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Disease Modeling: Better way to understand Pathogenic Pathways

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A disease model is an animal or cells displaying all or some of the pathological processes that are observed in the actual human or animal disease.

Studying disease models aids understanding of how the disease develops and testing potential treatment approaches. It requires the use of disease-specific pluripotent stem cells as the starting materials for generating surrogate models of human disease. Pluripotent stem cells are the cells which are capable to differentiate into any kind of cell type. They are also known as ‘True stem cells’. So, it is possible to model a disease in a dish which allows a pathophysiological insight of that disease and better ways to cure one. Bioinformatics plays an important role in disease modeling as it makes easy to tarce the pathway of pathogens inside the organism and also helps in study the gene or protein responsible for the disease and many such ways.

Eiges et al. (2007) were first to make and derive novel early developmental information from disease-specific pluripotent stem cells.

Human disease specific pluripotent cells could be made only by genetic modification of existing human embryonic stem cells (hESCs) or by the generation of new hESCs from embryos carrying those monogenic diseases detectable. The advent of induced pluripotent stem cells (iPSCs) has transformed the prospects for disease modeling. The iPSCs are kind of Pluripotent stem cells which can be generated directly from adult cells. iPSCs can be made with cells taken from babies or adults of all ages with full medical records and suffering from virtually any genetic disease, whether simple or complex.

METHODOLOGY:
Cells can be taken from a living patient or a frozen tissue bank then these tissues are used to generate iPSCs. Differentiation of the chosen pluripotent cell type into the target cell type(s) of choice is then performed. If possible, such cells should be compared with similar cells taken from a patient (ideally the somatic cell donor), even if the main target of a particular study is a much earlier appearing progenitor. This is the ‘‘reality’’ check which is done because it can validate the fidelity of in vitro differentiation. iPSCs can be either obtained by the isolation of ESCs (Embryonic Stem Cells) from preimplantation diagnosed embryos, or by genetic modification of existing hESCs, hiPSCs, or somatic progenitors. Differentiation of these pluripotent cells is to study the emergence of the disease phenotype in vitro or be used for drug screening or development. On the basis of the results obtained from differentiation of the PSCs, the modifications are made to get a desired function in the cell or to develop a desired drug or personalized medicines.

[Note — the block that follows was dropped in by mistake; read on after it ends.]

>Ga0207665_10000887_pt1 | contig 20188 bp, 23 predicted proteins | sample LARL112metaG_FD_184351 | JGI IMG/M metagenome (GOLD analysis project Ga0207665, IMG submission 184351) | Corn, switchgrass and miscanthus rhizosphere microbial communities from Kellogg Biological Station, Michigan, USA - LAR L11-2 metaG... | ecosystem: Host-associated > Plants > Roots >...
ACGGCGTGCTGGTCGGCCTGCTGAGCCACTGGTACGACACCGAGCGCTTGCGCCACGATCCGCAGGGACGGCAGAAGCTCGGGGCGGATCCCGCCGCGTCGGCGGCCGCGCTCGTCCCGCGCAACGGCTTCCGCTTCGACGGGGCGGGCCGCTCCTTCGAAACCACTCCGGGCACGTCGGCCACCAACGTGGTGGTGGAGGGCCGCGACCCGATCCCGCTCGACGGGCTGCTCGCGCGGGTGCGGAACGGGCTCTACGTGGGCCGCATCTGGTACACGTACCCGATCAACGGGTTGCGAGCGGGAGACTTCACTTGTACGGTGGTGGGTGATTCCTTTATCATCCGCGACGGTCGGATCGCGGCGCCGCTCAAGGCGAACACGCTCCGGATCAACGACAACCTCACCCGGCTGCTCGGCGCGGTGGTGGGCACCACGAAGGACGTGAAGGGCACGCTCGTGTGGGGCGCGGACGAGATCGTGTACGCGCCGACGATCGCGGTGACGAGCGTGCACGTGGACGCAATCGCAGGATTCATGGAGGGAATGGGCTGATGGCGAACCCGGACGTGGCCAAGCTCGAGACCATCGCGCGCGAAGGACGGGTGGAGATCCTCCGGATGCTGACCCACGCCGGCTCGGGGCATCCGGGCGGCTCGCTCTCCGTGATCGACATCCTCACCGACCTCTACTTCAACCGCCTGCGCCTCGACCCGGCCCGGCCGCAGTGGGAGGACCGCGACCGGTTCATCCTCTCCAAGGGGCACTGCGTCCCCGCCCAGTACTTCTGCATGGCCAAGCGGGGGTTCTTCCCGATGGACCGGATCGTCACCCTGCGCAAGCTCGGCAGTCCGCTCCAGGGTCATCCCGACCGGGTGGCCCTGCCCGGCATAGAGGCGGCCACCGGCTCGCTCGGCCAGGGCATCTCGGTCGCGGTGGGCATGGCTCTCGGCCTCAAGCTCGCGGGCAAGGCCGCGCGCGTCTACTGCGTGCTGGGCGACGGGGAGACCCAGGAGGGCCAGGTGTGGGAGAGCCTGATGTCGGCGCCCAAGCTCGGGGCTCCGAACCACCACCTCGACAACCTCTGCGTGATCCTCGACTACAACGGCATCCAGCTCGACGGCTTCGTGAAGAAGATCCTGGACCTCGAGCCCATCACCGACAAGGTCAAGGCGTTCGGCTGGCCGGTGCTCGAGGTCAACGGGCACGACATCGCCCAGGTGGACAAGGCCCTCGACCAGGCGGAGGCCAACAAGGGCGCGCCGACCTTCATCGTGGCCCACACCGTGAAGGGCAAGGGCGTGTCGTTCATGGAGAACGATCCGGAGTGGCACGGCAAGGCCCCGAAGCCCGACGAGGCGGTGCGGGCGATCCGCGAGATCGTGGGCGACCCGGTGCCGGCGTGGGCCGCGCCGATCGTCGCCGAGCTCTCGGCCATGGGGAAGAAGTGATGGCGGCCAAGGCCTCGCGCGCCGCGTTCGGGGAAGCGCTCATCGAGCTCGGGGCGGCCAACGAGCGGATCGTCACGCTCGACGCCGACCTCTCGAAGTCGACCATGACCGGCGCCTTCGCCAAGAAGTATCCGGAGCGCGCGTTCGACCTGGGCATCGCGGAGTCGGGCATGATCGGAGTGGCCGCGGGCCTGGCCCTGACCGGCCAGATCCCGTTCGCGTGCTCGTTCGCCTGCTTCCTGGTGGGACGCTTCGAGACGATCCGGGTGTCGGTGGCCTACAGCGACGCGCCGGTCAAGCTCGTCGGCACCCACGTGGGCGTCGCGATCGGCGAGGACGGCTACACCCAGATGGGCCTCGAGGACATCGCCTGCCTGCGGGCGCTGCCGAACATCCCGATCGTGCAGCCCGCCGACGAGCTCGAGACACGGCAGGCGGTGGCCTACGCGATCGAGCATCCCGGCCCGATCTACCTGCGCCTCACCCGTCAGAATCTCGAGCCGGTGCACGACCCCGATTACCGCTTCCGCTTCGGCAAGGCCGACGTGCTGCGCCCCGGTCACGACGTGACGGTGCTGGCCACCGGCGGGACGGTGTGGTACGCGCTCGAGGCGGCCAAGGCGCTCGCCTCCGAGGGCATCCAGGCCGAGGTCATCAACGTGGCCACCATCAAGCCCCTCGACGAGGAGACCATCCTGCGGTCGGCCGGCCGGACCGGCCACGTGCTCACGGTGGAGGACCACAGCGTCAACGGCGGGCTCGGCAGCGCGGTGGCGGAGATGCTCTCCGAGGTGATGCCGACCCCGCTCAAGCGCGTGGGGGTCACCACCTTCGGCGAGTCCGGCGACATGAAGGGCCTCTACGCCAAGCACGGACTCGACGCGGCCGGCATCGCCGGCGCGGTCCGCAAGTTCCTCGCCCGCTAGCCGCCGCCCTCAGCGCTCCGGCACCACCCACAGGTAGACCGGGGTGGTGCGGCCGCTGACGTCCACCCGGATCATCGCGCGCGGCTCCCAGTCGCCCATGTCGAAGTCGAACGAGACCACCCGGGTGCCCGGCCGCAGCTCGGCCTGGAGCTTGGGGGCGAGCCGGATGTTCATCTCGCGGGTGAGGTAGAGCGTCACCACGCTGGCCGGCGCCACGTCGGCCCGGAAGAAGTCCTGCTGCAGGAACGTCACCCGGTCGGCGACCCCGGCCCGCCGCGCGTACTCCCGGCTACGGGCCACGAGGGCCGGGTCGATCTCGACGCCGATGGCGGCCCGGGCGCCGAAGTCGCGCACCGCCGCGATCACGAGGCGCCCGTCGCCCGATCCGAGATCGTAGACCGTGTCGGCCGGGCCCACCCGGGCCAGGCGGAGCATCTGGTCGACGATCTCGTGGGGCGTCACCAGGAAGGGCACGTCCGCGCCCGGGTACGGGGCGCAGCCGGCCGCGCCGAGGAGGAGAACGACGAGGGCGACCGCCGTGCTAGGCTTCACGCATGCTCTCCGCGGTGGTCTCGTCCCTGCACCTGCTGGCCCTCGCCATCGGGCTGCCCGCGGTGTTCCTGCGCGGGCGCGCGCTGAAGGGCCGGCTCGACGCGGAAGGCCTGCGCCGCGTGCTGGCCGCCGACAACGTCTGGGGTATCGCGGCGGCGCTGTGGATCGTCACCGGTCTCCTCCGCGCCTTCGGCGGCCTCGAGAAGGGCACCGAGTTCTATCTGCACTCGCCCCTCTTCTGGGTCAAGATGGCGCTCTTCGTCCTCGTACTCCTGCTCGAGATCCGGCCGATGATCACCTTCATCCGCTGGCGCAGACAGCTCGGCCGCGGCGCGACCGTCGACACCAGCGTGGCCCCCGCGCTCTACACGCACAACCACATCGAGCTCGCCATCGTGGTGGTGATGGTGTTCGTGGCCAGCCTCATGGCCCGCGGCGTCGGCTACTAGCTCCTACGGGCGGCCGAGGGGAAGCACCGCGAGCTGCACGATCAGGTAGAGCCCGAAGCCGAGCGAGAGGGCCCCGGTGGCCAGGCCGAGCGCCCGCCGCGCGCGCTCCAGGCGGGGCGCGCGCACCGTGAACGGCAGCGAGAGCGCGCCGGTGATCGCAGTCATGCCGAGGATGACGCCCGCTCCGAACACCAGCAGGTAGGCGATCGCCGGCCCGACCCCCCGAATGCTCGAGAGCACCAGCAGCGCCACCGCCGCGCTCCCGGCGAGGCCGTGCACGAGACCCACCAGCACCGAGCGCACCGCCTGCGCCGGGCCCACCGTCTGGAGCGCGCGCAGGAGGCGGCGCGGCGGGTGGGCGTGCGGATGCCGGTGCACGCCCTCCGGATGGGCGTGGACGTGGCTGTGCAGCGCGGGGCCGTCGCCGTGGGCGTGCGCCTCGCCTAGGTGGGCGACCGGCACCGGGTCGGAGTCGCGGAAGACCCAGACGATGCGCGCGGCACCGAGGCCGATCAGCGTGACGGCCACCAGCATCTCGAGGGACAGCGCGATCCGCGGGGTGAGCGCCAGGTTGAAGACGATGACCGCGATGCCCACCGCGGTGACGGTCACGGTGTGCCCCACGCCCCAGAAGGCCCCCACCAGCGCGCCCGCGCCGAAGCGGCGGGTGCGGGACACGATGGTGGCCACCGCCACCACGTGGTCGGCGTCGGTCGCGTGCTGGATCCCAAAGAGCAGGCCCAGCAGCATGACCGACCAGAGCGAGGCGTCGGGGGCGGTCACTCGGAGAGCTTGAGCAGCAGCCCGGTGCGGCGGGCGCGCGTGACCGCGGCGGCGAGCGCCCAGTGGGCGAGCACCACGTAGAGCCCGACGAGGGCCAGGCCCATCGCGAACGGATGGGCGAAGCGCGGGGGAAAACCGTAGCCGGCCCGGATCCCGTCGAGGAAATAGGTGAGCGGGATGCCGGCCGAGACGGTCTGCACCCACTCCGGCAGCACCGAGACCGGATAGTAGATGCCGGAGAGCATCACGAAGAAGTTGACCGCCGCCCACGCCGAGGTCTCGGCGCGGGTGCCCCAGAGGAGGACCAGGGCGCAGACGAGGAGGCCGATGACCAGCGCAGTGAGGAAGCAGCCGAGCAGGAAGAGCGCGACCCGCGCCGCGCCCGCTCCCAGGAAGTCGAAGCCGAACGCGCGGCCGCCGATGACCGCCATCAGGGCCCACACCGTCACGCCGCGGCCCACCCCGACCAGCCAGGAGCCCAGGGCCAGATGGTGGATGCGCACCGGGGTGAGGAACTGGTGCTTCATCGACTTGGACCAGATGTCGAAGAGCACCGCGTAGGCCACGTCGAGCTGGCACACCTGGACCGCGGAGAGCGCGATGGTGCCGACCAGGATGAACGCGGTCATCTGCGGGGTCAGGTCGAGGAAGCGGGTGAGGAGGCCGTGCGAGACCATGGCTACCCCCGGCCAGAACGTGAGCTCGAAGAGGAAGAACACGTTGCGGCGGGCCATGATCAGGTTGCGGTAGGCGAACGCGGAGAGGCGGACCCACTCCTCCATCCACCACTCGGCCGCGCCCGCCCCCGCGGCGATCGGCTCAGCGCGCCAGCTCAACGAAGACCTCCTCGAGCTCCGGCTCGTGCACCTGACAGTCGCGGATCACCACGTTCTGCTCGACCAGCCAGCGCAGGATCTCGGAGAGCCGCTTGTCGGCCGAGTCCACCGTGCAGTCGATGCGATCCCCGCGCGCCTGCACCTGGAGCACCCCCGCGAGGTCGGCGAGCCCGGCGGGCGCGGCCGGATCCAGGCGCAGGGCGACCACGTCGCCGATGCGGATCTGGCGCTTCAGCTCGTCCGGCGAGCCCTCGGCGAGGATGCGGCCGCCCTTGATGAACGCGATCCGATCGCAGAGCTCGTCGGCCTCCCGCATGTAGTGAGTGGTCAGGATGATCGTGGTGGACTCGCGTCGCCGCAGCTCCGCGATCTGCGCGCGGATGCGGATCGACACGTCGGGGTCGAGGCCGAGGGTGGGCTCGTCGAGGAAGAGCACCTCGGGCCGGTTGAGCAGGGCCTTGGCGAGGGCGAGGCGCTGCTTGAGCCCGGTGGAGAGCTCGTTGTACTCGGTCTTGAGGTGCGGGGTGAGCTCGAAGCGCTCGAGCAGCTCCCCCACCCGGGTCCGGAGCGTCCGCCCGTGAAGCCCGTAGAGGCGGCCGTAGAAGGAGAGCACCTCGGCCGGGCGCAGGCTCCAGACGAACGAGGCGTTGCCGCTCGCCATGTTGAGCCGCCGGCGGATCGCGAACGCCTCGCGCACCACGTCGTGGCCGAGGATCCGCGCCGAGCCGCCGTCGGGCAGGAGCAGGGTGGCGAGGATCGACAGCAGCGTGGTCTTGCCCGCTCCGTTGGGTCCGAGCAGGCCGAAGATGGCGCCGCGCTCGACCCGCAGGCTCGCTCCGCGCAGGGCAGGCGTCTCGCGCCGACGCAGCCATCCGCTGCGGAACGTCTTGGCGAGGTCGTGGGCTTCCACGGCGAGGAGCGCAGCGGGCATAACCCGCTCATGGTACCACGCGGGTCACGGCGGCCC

Fig.1

Fig. 1. The Use of hiPSCs/hESCs in Disease Modeling and Drug Development Pluripotent cells carrying a disease-linked mutation can be derived via iPSC from patient tissue samples, by isolation of ESCs from preimplantation diagnosed embryos, or by genetic modification of existing hESCs, hiPSCs, or somatic progenitors. Differentiation of these pluripotent cells can be used to study the emergence of the disease phenotype in vitro or be used for drug screening or development.

Disease modeling acts a synthetic system to study the pathways of diseases to make up the unknown causes of various diseases. For example, Spinal Muscular Atrophy (SMA) was studied by Ebert et al. (2009). Spinal muscular atrophy (SMA), an autosomal-recessive disorder, is caused by mutations in the SMN1 gene that lead to reduced SMN protein levels. This loss leads to selective decreased generation of alpha motor neurons at a very early age (around 6 months) with death following around 2 years of age. They made iPSCs from the fibroblasts of a SMA patient and his unaffected mother. Less SMN protein was seen in the iPSC(SMA), and after motor neuron differentiation of the two iPSCcultures, smaller numbers of mutant motor neurons accumulated on prolonged culture. SMN levels in iPSC(SMA) and derived motor neurons could be increased by addition of the drugs valproic acid and tobramycin.

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Note:

An exhaustive list of references for this article is available with the author and is available on personal request, for more details write to [email protected]

Dr. Muniba is a Bioinformatician based in New Delhi, India. She has completed her PhD in Bioinformatics from South China University of Technology, Guangzhou, China. She has cutting edge knowledge of bioinformatics tools, algorithms, and drug designing. When she is not reading she is found enjoying with the family. Know more about Muniba

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